The lawsuit Superintendent of Public Instruction Randy Dorn filed against select school districts may seem counterintuitive. A schools chief who has long urged the Legislature to fully fund basic education suing districts who have filled the gap?
But Dorn makes it clear his target is the Legislature. His lawsuit, which names Spokane’s school district among others, helps illuminate how some districts have gotten by even as state lawmakers shirked their duty. It also shows how the inequity in funding continued to grow.
To recap, the state Legislature is up against a 2018 deadline to devise a sustainable, equitable plan to fully fund basic education. By Dorn’s estimate, lawmakers are about one-third of the way there. Last session, they adopted a plan to finish the job, and they hope this will appease the Supreme Court, which is expected to pass judgment later this summer.
The Supreme Court retained jurisdiction after its 2012 McCleary ruling, which found the state was not meeting its constitutional obligation to amply fund basic education. The Legislature has defined “basic education” and is in the process of trying to meet its own benchmarks. The court has held lawmakers in contempt for moving too slowly.
In the meantime, lawmakers have enabled school districts to raise more money for teacher pay and other basic costs by temporarily lifting the lid on how much can be raised via local property taxes. Some districts’ voters have said yes; some have said no. Wealthier districts collected more money with lower tax rates.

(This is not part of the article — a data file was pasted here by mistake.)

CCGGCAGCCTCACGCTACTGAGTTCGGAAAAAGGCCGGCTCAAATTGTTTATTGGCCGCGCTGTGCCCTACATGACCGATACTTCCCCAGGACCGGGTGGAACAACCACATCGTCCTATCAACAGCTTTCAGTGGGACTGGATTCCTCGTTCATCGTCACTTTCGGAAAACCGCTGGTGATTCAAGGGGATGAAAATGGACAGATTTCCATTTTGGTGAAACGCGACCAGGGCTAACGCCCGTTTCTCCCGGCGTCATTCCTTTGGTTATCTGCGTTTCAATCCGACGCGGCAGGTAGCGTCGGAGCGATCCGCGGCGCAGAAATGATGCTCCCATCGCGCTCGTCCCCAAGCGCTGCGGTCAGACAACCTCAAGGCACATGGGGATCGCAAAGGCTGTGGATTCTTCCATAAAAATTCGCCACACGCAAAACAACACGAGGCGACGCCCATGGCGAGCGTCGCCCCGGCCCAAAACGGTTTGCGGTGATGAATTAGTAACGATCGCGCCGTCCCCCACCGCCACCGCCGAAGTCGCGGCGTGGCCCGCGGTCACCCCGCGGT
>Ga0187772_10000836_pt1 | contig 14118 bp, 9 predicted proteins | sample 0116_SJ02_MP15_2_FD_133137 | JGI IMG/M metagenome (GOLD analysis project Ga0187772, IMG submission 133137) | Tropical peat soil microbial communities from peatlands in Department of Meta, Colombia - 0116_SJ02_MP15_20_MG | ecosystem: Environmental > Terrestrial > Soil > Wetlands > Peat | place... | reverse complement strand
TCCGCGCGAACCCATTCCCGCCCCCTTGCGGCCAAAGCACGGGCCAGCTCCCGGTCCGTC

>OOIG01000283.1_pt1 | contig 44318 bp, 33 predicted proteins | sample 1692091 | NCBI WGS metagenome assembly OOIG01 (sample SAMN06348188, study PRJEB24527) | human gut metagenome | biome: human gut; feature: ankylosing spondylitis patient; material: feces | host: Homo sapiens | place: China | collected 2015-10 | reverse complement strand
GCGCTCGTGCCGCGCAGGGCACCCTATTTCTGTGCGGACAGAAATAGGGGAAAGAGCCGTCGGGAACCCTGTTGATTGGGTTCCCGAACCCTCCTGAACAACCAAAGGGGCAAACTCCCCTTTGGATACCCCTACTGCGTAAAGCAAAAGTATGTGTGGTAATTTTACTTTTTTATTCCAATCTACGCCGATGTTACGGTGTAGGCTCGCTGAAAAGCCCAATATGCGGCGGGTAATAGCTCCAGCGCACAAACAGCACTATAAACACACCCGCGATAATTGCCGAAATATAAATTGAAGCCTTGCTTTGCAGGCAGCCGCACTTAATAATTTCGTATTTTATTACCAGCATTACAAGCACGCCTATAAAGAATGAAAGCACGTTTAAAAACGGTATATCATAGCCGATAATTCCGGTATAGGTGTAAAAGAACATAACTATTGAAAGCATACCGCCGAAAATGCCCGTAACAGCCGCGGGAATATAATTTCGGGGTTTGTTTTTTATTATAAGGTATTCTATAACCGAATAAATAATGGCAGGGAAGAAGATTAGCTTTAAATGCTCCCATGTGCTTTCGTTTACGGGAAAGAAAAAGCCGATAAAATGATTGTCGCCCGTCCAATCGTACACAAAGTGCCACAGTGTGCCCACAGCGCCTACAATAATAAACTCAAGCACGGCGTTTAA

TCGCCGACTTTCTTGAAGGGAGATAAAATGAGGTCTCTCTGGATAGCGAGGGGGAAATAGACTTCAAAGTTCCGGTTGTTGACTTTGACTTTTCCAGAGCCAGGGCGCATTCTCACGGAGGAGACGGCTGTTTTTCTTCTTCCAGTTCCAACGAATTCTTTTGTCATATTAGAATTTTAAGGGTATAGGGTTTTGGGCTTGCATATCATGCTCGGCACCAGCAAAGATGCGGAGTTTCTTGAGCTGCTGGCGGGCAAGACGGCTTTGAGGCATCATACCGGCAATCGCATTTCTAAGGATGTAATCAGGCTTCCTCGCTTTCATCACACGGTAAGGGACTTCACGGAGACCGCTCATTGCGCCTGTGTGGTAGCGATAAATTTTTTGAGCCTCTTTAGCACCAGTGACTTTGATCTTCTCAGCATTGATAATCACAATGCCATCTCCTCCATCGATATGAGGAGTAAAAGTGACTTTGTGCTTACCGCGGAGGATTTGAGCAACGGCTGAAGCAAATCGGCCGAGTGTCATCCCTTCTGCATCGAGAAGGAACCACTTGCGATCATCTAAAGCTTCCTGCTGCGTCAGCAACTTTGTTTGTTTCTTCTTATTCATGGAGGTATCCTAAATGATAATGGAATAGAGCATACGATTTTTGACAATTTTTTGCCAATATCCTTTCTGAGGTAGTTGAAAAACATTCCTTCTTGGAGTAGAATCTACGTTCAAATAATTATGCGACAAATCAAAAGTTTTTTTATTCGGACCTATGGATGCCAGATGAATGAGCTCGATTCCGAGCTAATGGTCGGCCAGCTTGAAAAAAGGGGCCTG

Dorn asks in his lawsuit whether this is legal. If it isn’t, then lawmakers can no longer delay action by shifting some of the burden to local taxing districts. Naturally, this makes districts nervous, because they have teacher contracts to negotiate and budgets to meet. And who can blame school boards for not trusting the Legislature to step up when it has failed to do so for decades?
Under the most recent levy lid lift, districts can raise up to 28 percent of their local property tax capacity. That’s up from 24 percent (grandfathered districts went from 32 percent to 36 percent). Currently, the rate for Spokane Public Schools is just over 26 percent, according to OSPI.
When it drops back to 24 percent in 2018, districts will lose a lot of money – approximately $480 million statewide, according to an estimate by the Washington Association of School Administrators. This is the “levy cliff” officials fear.
The fact that the Legislature declined to extend the temporary levy lid lift another year is a sign that it’s serious about completing its task.
“If you do what folks are talking about – just extend the current deadline – it just allows the problem to continue and get worse,” state Sen. Bruce Dammeier, R-Puyallup, told the Tacoma News Tribune last legislative session.
Still, Dorn doesn’t trust the Legislature, so he filed a lawsuit that would permanently seal the Legislature’s favorite escape hatch.
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